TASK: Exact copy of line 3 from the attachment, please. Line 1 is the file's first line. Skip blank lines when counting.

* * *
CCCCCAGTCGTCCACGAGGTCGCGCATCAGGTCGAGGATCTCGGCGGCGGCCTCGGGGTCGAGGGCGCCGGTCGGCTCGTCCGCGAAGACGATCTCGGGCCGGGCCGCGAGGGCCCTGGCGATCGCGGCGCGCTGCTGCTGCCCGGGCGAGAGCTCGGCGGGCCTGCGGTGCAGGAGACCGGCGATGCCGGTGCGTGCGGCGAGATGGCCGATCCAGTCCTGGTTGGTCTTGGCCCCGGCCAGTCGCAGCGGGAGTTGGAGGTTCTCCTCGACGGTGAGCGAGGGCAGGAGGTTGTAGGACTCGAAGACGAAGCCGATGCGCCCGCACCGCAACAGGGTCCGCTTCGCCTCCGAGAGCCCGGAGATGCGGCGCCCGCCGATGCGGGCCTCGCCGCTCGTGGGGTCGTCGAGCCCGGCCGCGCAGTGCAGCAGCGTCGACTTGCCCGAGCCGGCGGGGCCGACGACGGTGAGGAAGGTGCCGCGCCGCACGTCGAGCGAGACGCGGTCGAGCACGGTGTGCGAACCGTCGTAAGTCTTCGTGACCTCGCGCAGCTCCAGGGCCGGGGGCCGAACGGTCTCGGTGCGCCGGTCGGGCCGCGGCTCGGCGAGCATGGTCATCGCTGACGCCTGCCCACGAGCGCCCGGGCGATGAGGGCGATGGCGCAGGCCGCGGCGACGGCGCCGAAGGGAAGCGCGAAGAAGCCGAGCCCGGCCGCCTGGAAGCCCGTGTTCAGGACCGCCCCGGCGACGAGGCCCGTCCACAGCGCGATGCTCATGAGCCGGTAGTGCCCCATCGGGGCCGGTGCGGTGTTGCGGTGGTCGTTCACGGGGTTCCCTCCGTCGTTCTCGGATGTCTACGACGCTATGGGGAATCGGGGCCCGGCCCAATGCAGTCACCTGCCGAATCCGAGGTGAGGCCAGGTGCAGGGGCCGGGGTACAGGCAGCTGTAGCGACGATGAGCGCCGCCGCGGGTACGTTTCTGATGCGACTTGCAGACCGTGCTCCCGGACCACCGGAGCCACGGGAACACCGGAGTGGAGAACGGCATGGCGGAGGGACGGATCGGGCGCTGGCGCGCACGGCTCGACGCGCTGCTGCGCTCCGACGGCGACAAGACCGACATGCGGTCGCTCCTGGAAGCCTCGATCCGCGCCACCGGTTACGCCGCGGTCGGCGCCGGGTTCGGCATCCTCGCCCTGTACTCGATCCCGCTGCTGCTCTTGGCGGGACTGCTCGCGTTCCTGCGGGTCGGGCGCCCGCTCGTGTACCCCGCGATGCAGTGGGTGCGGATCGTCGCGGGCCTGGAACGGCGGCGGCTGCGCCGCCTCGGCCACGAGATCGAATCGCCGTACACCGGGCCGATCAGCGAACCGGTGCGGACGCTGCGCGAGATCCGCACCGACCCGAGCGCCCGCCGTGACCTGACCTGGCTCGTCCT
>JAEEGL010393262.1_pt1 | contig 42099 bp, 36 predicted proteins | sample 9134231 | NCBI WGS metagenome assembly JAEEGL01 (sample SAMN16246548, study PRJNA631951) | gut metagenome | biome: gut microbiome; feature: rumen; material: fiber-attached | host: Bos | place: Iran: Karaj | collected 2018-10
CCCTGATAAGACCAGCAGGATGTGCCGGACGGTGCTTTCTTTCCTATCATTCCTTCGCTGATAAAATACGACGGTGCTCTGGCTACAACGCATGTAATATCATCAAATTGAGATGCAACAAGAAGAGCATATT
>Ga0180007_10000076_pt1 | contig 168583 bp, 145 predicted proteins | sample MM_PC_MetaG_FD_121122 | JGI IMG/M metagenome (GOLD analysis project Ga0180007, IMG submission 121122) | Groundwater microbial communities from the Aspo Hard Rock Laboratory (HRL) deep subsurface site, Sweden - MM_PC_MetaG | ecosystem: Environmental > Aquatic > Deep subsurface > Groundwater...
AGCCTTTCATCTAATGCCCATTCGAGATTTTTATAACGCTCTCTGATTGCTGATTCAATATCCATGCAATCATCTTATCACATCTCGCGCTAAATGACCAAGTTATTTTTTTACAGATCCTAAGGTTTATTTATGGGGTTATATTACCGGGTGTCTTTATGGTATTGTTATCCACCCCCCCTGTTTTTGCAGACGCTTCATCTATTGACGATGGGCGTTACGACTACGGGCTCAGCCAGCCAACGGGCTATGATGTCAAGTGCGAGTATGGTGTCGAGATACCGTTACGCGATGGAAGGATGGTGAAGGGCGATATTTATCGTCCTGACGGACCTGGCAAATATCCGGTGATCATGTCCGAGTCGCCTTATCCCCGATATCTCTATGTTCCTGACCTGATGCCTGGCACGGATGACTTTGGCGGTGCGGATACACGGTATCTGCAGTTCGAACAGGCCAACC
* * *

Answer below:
CCCTGATAAGACCAGCAGGATGTGCCGGACGGTGCTTTCTTTCCTATCATTCCTTCGCTGATAAAATACGACGGTGCTCTGGCTACAACGCATGTAATATCATCAAATTGAGATGCAACAAGAAGAGCATATT